Move over, Missy Higgins. Step down, Dan Brown. Because the real surprise success story of last year was the Mazda 3.

From nowhere it burst onto the local car market in early 2004, appealing to small, mid-sized and premium car buyers alike with its sassy style, exemplary road manners and value pricing.

The Mazda has become one of those packages with widespread appeal. Suddenly, people who’d previously drive only a VW, a Peugeot or even an Audi consider the 3. Which is unexpected because its predecessor, the 323 Astina/ Prot?, was worthy but a bit white bread in flavour.

The most multi-grain of the new-wave Mazda small cars is the overtly sporty, $29,120 SP23. But before you baulk at 30 big ones for a small Mazda, consider this.

If you step inside the SP23 blindfolded and then take it for a long, spirited drive with eyes as well as mind wide open, you might be in for a shock as to how mature it is.

For the 3, Mazda switched to a new and sophisticated small-car platform that is also shared with Volvo’s impressive new S40/ V50 and the next-generation Ford Focus due here soon.

This move is central to the Mazda’s refinement and composure, as it means that there’s an expensive and high-quality multi-link suspension taking care of things.

The 3 also sits on a longer-than-usual wheelbase and its body is strong and rigid, helping out the handling. Thus a hefty weightiness keeps keen drivers connected with what’s going on down below.

They will dig its feel and fluency, with no shock or kickback, while the turning circle is sweetly city-savvy.

The 3 is a revelation if comparing it to the Toyota Corolla, Holden Astra or Nissan Pulsar, and it even gives the equally sophisticated new VW Golf and Audi A3 a big fright.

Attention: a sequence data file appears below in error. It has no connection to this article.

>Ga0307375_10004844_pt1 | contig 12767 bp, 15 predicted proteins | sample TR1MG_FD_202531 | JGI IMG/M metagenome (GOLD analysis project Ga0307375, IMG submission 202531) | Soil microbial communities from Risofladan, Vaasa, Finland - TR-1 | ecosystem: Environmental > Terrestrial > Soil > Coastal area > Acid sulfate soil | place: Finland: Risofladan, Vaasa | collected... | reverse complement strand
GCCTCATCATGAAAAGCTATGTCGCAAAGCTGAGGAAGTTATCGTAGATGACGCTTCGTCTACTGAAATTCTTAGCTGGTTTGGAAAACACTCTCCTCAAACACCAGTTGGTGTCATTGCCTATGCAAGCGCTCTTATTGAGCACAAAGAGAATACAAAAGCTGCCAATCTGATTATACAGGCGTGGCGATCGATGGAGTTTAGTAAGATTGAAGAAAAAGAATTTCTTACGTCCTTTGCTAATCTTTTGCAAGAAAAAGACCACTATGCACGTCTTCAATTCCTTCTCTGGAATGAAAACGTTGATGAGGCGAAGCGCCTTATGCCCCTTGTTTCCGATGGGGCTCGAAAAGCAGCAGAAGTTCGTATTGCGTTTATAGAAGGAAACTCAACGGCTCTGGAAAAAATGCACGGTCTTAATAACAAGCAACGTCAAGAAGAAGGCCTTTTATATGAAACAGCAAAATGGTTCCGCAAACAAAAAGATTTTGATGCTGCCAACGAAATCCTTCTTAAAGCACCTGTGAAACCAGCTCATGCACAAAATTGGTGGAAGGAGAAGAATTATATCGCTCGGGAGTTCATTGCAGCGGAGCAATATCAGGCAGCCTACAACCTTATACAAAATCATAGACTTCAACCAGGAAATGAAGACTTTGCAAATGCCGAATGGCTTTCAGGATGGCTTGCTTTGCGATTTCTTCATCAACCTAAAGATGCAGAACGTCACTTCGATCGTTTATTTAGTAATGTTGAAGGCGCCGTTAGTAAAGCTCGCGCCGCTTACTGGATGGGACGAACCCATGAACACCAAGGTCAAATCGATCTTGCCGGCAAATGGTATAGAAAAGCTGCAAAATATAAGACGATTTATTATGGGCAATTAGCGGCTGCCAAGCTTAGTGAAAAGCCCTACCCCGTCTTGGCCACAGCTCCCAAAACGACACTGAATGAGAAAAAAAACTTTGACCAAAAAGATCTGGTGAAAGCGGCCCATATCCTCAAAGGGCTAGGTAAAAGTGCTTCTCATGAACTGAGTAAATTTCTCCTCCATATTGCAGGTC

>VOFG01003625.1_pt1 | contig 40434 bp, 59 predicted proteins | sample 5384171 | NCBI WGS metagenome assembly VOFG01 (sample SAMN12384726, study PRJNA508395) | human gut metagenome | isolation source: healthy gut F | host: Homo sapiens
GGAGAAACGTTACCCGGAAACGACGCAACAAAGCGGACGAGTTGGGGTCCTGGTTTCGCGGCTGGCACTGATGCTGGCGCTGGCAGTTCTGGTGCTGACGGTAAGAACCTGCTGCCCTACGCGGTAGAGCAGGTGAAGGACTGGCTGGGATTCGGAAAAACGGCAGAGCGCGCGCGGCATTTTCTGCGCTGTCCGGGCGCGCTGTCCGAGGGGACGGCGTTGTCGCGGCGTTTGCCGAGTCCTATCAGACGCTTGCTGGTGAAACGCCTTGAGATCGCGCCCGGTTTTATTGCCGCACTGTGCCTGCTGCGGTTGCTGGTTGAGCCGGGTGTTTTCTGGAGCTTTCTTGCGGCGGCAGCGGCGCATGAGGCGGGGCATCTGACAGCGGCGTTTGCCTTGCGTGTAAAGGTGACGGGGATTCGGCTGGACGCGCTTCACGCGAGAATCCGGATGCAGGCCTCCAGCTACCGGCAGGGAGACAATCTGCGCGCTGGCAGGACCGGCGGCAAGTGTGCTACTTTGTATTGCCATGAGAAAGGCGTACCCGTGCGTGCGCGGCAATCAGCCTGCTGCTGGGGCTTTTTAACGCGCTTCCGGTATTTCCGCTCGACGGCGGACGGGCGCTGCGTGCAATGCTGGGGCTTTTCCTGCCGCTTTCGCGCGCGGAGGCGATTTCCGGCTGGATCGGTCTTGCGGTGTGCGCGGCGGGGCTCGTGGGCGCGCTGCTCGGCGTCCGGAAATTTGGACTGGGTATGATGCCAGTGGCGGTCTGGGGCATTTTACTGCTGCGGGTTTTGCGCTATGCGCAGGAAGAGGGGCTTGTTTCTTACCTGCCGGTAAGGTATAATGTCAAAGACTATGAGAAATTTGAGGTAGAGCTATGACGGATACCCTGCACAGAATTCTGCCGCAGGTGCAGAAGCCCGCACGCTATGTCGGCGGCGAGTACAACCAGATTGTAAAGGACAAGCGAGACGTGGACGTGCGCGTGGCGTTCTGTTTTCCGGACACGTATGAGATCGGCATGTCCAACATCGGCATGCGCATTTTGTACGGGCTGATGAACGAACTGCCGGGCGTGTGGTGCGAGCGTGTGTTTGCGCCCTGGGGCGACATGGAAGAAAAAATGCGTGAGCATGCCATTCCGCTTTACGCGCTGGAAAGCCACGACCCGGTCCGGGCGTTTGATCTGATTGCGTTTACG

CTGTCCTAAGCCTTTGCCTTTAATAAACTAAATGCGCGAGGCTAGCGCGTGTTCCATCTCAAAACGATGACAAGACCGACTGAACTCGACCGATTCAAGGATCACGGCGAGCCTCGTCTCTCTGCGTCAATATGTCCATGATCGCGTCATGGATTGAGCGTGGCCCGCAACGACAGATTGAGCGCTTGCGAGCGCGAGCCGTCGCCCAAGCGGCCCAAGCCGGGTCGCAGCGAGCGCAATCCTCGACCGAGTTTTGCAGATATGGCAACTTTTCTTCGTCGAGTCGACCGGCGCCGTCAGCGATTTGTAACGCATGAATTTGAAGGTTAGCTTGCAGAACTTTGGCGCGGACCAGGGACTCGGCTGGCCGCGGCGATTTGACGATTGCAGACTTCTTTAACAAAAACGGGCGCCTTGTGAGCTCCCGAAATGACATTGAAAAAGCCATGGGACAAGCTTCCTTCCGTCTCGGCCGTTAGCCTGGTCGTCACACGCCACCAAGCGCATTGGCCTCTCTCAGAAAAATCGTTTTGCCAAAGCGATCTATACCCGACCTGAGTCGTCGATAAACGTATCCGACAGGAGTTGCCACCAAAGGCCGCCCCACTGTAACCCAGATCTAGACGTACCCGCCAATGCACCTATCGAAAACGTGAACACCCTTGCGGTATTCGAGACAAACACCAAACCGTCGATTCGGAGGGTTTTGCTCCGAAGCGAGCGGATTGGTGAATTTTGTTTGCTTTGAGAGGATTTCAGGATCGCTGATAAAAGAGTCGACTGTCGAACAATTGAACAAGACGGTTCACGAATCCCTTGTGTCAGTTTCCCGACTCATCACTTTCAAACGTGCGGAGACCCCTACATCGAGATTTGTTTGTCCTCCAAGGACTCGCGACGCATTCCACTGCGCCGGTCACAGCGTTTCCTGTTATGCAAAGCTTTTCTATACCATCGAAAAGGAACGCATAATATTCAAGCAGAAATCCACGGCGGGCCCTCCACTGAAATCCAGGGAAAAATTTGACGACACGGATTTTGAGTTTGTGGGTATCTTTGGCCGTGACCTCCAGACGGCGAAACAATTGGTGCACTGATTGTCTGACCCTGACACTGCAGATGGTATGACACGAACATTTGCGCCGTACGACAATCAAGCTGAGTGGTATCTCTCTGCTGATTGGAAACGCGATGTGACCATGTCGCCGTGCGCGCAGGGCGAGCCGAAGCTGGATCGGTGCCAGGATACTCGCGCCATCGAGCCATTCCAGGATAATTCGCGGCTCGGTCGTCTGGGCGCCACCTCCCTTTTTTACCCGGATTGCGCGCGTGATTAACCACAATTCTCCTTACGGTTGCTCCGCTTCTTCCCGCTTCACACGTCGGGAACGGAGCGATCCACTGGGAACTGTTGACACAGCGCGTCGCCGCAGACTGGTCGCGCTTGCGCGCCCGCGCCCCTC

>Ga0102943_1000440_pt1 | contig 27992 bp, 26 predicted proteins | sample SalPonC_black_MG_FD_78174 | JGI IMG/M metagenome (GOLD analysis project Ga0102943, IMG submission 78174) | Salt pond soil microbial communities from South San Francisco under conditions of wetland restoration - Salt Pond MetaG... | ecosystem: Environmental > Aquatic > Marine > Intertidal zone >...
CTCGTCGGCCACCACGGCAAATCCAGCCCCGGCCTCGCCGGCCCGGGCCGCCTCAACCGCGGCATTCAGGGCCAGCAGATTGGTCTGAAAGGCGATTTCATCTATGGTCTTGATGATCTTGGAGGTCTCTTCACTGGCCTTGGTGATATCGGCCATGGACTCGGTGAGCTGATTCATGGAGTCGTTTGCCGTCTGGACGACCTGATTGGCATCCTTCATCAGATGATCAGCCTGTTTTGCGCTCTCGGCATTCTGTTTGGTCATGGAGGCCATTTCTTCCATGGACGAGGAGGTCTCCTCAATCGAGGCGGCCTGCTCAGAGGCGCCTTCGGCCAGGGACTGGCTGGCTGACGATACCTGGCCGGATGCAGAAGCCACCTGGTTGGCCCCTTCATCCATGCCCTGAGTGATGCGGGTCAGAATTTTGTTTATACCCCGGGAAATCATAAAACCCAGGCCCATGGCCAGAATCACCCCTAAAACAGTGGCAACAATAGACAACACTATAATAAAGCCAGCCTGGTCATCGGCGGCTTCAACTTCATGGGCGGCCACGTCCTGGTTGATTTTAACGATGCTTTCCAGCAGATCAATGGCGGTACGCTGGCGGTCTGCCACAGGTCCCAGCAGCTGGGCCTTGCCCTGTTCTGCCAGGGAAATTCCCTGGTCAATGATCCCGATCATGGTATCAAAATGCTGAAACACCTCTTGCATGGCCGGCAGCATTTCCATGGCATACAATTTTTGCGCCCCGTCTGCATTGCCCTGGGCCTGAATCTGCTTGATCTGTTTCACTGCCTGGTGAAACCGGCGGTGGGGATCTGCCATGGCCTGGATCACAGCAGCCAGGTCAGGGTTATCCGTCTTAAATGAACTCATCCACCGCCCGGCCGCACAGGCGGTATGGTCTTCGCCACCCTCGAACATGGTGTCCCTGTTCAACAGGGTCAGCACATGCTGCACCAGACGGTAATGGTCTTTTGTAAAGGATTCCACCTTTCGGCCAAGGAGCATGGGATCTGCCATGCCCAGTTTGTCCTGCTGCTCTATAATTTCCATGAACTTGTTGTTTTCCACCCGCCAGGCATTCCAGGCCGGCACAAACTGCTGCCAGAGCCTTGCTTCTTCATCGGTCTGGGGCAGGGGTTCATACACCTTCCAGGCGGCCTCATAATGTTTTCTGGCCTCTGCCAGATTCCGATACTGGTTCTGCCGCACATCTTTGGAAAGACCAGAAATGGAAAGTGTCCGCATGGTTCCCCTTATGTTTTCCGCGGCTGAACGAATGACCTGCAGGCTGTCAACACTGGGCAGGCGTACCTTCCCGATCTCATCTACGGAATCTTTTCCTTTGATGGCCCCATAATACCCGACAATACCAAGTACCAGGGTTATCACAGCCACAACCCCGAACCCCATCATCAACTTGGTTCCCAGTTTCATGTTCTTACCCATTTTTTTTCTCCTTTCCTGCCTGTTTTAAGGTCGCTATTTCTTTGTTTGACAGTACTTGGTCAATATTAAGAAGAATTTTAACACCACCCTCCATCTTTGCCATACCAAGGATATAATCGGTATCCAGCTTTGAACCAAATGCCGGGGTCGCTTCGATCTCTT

When most others get messy being hustled through a tight corner, the 3 glides through with reassuring poise. Actually, the more you manhandle this Mazda, the better it responds. The driver always feels in control.

It also possesses an unexpectedly supple ride. Neither bumps and ridges, nor larger potholes and speed humps, disturb progress.

Only the at-times intrusive road noise spoils a perfect picture.

Initially, the 2.3-litre engine (nicked from the Mazda 6) doesn’t seem especially quick, particularly as there’s 115kW of power to play with. But all it takes is a heavy right foot and the hi-tech motor will pile on the punch, especially past 4,000rpm. After that it is a sweet and strong unit with deep reserves of oomph.

Stirring the SP along is easy, with a satisfyingly weighty and positive manual gear change. The same also applies to the clutch and brakes. And even if you’re not a speed queen, you’ll still find plenty to like inside the SP23.

A long wheelbase liberates a surprising amount of space inside, ably accommodating large bodies with ease. An excellent driving position -“ with a multi-adjustable chair and steering wheel -“ aids the driver while the seats do a great job in keeping everybody happy.

Perhaps one of the most impressive aspects of the interior is the Mazda RX-8-like dash and instrumentation. A big step forward in quality and design from before, it most clearly communicates Mazda’s sporty yet practical ambitions.

Not only are all switches and controls within easy reach, there’s real substance to them. It’s well equipped too. But the piercing-red night-time illumination is not for everybody.

The glovebox is also amazingly deep (it’ll fit 16 CDs or Madonna’s Gaultier bra), as is the centre bin. And the rear seats split and fold flat to boost the big 300-litre hatch area.

The Mazda 3 SP23 hatchback is one of the most complete small cars available at any price. It offers the quality of a VW Golf, dynamics of the Ford Focus, stand-out style of a Renault Megane and space efficiency of a small wagon -“ in a very Mazda-like value-for-money package.

There’s no doubt about it. Like Daryl Somers, Mazda -“ courtesy of its 3 SP23 -“ is one of the comeback kids of the year.

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